Lebanon Beyond Exceptionalism
Ziad M. Abu-Rish
Ziad Abu-Rish is an assistant professor in the History Department and founding director of the Middle East and North Africa Studies program at Ohio University. He is co-editor of Arab Studies Journal and Jadaliyya e-zine, and co-director of the Middle East Studies Pedagogy Initiative (MESPI) and the Lebanon Dissertation Summer Institute.
This chapter presents an analytic narrative of modern state, market, and class formation in the territories that constitute the Republic of Lebanon. Beginning in the nineteenth century and moving forward to the early twenty-first century, the narrative arc historicizes the area’s political economy, exploring changes and continuities across the late Ottoman, French Mandate, and post-colonial periods. The chapter eschews culturalist and deterministic analysis, highlighting how political economy sheds light on key junctures in historical and contemporary Lebanon. The chapter also challenges the relative silence on Lebanon in the literature on comparative political economy, demonstrating how the case of Lebanon can advance our understanding of the broader regional political economy.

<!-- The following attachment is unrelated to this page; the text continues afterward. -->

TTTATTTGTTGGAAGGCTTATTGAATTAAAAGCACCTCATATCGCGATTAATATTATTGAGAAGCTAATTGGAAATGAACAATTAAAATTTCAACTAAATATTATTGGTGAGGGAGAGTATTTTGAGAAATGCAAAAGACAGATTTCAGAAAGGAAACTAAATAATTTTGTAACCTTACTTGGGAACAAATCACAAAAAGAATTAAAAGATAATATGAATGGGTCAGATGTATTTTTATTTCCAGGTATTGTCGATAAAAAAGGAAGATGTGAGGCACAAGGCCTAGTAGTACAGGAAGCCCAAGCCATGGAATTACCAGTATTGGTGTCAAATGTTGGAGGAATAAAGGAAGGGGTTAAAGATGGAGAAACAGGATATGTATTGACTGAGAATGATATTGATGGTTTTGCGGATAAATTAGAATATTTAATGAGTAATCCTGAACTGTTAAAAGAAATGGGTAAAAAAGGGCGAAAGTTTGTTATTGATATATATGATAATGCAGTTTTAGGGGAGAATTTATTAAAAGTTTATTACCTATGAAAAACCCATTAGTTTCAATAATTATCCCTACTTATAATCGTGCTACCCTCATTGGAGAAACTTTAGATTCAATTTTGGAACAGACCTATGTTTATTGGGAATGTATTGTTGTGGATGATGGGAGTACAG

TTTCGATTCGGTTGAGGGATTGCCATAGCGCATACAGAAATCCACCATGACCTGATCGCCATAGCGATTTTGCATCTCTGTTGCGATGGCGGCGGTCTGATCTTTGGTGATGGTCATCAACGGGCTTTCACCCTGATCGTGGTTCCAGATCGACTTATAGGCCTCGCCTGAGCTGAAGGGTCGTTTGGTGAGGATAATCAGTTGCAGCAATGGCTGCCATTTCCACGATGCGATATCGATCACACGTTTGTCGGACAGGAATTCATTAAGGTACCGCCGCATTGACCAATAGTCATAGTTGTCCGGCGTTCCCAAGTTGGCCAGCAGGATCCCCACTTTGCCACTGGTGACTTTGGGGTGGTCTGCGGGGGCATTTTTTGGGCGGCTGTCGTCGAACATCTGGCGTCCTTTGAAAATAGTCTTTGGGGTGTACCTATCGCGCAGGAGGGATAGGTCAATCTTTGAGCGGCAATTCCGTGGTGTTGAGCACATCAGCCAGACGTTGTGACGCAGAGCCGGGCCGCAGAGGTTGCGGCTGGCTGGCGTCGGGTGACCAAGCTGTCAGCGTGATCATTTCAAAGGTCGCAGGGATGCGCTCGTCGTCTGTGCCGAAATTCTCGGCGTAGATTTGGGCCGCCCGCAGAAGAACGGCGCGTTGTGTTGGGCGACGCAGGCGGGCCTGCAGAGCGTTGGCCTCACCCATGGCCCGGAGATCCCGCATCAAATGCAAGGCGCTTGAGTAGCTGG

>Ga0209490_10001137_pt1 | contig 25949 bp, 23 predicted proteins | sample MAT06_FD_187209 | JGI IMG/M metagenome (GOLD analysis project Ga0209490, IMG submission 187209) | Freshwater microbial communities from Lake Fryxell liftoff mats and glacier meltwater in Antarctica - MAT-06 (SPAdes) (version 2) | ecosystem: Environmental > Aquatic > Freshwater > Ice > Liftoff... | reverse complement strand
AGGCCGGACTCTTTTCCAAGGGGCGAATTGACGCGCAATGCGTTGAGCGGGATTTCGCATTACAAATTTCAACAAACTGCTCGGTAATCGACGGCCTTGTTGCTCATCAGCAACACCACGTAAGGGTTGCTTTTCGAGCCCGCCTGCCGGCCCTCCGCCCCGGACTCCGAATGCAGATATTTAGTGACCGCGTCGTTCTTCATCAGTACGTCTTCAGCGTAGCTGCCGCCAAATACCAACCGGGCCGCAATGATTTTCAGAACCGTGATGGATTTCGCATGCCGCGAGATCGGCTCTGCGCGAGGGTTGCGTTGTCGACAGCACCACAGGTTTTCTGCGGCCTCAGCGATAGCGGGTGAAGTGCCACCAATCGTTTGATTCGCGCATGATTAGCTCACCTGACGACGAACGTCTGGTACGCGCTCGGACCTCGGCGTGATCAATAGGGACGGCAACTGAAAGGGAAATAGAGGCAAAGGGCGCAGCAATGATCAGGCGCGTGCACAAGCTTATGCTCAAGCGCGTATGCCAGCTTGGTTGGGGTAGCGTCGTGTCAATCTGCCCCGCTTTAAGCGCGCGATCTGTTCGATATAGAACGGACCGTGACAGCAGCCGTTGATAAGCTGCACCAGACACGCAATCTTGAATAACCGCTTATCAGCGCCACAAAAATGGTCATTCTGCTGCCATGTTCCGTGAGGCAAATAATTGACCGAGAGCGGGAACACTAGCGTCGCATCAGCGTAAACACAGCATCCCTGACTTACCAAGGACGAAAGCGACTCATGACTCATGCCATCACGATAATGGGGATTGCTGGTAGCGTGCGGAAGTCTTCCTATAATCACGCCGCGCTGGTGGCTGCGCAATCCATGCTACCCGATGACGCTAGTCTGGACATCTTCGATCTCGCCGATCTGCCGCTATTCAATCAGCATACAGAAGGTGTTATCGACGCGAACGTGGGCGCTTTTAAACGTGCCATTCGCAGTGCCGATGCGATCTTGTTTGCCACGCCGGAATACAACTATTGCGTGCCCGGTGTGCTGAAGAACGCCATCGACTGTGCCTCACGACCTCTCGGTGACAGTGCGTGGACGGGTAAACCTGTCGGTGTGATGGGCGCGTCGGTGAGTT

Keywords: Lebanon, Laissez-faire Economy, Merchant Republic, Chehabism, Post-War Reconstruction, Lebanese Exceptionalism